RABAT (Reuters) – Morocco’s jobless rate fell to 8.6 percent in the second quarter this year from 8.7 percent in the same period last year, mostly on employment growth in the construction and services sectors, official figures showed on Friday.

Services, building activity and industry added 149,000 additional jobs to help offset 175,000 jobs lost in the agricultural sector due to a severe drought, the High Planning Commission added.

The government expects the 2016 cereal harvest to fall sharply after last year’s record crop of 11 million tonnes due to bad weather and more farm job losses are expected in 2016.

The woes of the farm sector have put further pressure on the Moroccan government, which is already facing protests over austerity measures.

The industrial sector created 38,000 jobs, the data showed. Construction and services added 70,000 and 41,000 jobs respectively, more than in previous years, a sign that the Moroccan economy has started to recover from years of recession caused largely by the euro zone debt crisis. The euro zone is Morocco’s main trade partner.

However, jobs created by construction and services are mostly precarious, the agency warned.

The Finance Ministry has forecast the economy will grow this year by less than 2 percent, slowing from 4.4 percent in 2015. However, the planning agency said the drought would drag growth down to 1.3 percent in 2016.

Informal labour abounds in Morocco, making it hard to produce reliable employment figures.

 

 

(Reporting By Aziz El Yaakoubi; Editing by Ralph Boulton)

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Finance minister: Egypt’s external debt to reach $53.4 billion with IMF loan

Comments (0) Business, Latest Updates from Reuters, Middle East

CAIRO (Reuters) – Egypt’s finance minister said in a television interview on Sunday that Egypt’s external debt would reach $53.4 billion if his country receives an International Monetary Fund (IMF) loan.

Last week Egypt said it was seeking $4 billion a year over three years from the IMF to help plug a funding gap. The government hopes to finalise the deal in August.

A two-week IMF mission arrived in Cairo over the weekend to negotiate an IMF loan package.

 

(Reporting by Ali Abdelatti; Writing by Amina Ismail; Editing by Sandra Maler)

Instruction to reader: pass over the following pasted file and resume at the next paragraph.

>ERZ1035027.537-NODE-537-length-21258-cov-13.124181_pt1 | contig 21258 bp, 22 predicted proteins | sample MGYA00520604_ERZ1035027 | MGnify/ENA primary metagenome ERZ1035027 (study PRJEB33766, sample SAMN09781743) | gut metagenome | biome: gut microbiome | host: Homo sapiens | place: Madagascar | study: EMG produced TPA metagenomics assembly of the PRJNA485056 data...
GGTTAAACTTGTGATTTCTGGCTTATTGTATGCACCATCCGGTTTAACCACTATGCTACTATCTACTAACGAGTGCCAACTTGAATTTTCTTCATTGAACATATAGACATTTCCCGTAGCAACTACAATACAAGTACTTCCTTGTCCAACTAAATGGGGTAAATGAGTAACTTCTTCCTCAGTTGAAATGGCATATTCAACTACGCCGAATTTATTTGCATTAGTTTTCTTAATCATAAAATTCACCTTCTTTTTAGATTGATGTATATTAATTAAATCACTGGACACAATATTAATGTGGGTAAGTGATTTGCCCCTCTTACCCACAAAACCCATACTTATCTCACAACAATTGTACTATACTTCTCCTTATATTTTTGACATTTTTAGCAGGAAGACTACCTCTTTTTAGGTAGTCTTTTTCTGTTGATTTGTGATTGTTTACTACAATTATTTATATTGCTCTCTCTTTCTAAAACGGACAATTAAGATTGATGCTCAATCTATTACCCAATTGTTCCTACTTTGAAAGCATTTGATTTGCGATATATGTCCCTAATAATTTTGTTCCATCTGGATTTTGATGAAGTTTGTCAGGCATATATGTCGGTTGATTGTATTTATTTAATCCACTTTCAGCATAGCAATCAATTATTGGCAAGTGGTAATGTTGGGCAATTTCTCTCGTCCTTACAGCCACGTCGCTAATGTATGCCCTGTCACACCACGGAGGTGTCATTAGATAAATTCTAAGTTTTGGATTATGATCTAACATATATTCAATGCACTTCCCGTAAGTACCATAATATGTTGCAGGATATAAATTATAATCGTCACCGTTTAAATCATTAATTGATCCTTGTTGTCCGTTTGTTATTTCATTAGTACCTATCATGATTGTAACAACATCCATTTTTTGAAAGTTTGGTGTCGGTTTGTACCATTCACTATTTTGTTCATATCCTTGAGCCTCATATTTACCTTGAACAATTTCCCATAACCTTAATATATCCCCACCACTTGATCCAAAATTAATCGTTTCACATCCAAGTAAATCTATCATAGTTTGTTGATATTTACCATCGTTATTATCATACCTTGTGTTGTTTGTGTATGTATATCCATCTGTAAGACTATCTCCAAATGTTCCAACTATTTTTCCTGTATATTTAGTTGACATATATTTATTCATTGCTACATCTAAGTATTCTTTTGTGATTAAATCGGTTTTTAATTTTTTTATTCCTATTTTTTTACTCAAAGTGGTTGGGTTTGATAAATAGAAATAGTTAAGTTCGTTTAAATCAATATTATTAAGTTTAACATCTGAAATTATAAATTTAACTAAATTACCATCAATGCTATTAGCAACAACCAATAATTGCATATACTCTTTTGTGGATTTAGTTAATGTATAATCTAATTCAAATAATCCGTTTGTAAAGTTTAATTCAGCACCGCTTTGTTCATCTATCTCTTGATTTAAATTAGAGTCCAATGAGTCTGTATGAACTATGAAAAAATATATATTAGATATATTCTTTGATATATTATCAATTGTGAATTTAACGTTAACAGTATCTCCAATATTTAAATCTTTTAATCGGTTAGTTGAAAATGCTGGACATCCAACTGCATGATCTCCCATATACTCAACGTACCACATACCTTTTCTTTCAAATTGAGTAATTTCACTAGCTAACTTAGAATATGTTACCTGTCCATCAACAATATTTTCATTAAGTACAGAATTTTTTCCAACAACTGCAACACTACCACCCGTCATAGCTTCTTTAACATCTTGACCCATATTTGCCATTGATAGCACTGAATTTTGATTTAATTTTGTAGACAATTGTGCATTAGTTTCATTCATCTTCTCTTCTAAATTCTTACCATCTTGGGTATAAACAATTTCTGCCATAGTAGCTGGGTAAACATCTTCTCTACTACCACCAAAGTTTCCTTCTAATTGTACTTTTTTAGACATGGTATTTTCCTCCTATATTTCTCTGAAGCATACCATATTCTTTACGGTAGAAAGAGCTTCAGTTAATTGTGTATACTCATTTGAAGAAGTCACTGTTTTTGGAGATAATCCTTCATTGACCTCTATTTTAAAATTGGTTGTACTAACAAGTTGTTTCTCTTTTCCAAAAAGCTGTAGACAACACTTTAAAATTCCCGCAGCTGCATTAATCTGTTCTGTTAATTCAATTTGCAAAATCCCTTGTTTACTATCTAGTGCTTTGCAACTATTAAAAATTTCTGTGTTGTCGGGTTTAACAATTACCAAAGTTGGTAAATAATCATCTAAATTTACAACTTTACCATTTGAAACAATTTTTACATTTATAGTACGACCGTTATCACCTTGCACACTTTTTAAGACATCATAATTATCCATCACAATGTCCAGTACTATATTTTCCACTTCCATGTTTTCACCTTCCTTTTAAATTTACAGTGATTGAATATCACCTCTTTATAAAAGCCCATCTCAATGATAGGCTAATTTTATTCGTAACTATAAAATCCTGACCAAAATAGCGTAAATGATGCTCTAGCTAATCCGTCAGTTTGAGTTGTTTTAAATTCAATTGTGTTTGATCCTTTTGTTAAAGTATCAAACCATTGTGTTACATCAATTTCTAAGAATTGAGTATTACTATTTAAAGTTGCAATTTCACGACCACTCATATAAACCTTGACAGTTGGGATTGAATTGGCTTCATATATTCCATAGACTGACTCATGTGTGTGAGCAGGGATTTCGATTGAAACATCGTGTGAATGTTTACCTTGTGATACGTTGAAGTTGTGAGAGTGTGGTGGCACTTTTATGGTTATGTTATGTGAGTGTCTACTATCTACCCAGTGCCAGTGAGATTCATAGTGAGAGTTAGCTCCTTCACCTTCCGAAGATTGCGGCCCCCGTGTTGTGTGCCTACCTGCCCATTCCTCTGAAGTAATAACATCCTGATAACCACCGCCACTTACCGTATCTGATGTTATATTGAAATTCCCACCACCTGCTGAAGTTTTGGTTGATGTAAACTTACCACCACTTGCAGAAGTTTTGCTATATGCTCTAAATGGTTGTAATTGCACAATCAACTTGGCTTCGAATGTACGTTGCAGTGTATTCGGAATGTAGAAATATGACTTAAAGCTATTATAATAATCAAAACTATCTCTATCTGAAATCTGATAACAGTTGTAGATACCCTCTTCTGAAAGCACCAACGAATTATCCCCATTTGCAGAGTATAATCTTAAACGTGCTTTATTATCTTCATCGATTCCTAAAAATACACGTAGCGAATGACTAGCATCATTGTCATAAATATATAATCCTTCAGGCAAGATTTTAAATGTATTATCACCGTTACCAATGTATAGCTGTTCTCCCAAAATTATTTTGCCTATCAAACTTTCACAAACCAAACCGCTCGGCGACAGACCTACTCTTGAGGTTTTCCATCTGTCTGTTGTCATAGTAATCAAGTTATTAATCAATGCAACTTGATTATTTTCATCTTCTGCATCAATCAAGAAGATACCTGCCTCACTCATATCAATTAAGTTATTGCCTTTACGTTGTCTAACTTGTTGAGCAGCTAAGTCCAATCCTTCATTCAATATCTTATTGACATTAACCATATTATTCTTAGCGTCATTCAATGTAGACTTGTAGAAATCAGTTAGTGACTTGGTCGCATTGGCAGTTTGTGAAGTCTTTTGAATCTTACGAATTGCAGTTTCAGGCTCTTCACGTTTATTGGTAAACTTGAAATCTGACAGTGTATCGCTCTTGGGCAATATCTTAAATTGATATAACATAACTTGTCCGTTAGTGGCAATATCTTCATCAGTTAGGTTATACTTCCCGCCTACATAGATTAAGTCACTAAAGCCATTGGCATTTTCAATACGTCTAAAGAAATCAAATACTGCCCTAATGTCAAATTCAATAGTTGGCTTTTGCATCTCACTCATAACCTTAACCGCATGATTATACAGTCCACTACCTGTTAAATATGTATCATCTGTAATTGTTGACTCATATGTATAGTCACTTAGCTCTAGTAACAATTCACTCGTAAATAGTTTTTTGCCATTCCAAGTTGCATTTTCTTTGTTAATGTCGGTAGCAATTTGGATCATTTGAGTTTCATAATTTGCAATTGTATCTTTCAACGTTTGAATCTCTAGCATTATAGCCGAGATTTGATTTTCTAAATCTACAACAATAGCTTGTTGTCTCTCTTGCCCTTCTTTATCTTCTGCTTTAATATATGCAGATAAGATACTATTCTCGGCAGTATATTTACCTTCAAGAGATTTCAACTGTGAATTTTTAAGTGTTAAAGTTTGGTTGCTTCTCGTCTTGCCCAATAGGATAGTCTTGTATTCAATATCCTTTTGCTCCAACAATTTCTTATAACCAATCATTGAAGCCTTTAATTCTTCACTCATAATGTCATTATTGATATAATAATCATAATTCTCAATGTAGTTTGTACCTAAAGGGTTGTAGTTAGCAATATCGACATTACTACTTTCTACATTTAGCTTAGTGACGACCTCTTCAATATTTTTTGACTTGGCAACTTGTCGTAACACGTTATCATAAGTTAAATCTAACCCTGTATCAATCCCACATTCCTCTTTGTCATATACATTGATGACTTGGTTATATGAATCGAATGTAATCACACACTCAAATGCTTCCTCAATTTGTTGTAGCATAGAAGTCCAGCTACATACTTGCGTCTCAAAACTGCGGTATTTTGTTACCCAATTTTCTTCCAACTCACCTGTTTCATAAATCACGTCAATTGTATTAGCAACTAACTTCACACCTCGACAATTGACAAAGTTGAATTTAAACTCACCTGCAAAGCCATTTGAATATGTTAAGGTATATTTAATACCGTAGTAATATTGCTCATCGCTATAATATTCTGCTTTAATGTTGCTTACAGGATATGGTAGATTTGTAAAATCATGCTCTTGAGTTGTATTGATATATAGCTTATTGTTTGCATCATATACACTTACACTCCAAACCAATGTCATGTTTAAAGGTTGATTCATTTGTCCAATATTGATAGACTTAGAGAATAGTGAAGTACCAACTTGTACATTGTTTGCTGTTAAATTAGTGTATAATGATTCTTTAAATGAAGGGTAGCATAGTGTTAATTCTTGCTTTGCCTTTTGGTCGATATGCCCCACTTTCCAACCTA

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A new capital for Egpyt

Comments (0) Business, Featured, Middle East

Egypt's new capital city (plan)

The Middle Eastern nation builds a new capital near Cairo as it seeks to boost its economy and house a growing population.

Egypt is moving forward with plans to build a massive $45 billion new city east of Cairo that will function as the nation’s government and business capital.

Planners said the new city, which does not yet have a name, would be home to 2,000 schools and colleges, 600 health care facilities, a central business district with hotels, shopping centers and offices, and 20 residential districts with housing for at least five million residents.

Covering more than 250 square miles, or an area slightly larger than the City of Chicago, the new city will also have an international airport larger than London’s Heathrow, an amusement park four times the size of Disneyland and a public park larger than Central Park in New York City.

The plan for a new city is a centerpiece in President Abdel Fattah Al Sisi’s efforts to boost Egypt’s struggling economy. Sisi, who seized power three years ago in a bloody military coup, has proposed several mega-developments amid a slowing of tourism and direct foreign investment in the Mideast nation.

Cairo’s population will double

Planners say the project will create more than one million jobs and take about 12 years to complete.

Egyptian Housing Minister Mostafa Madbouly said one goal of the development was to ease congestion and crowding in Cairo. The city of 18 million is expected double in 40 years.

The Egyptian parliament and its government departments and ministries, as well as foreign embassies, would move to the new city, he said.

“We are talking about a world capital,” Modbouly said.

China aids development

Model for new proposed airport

Model for new proposed airport

The project got a boost earlier this year when Chinese President Xi Jinping visited Cairo to boost economic ties and announced the Asian nation’s willingness to support construction of the new city. China agreed to support the new capital project with loans, grants and other support that state media reported were worth $15 billion.

China also agreed to loan Egypt’s central bank $1 billion to increase its reserves, which stand at $16 billion, less than half the reserve at the time of the ouster of former President Hosni Mubarak during Arab Spring in 2011.

The new city is a showpiece for China’s “One Belt One Road” strategy to strengthen the country’s global position with foreign aid and investment. The strategy has prompted China State Construction to accelerate its international contracting work, building apartment houses, stadiums, roads and hotels in Africa and the Middle East.

Construction began in April

The first phase of construction of the new capital city began in April, including development of roads and communications and sanitation infrastructure on the desert site 30 miles east of Cairo.

An Egyptian-Chinese partnership that includes Arab Contractors, the Petroleum Projects and Technical Consultations Company and the China State Construction is working on the initial construction.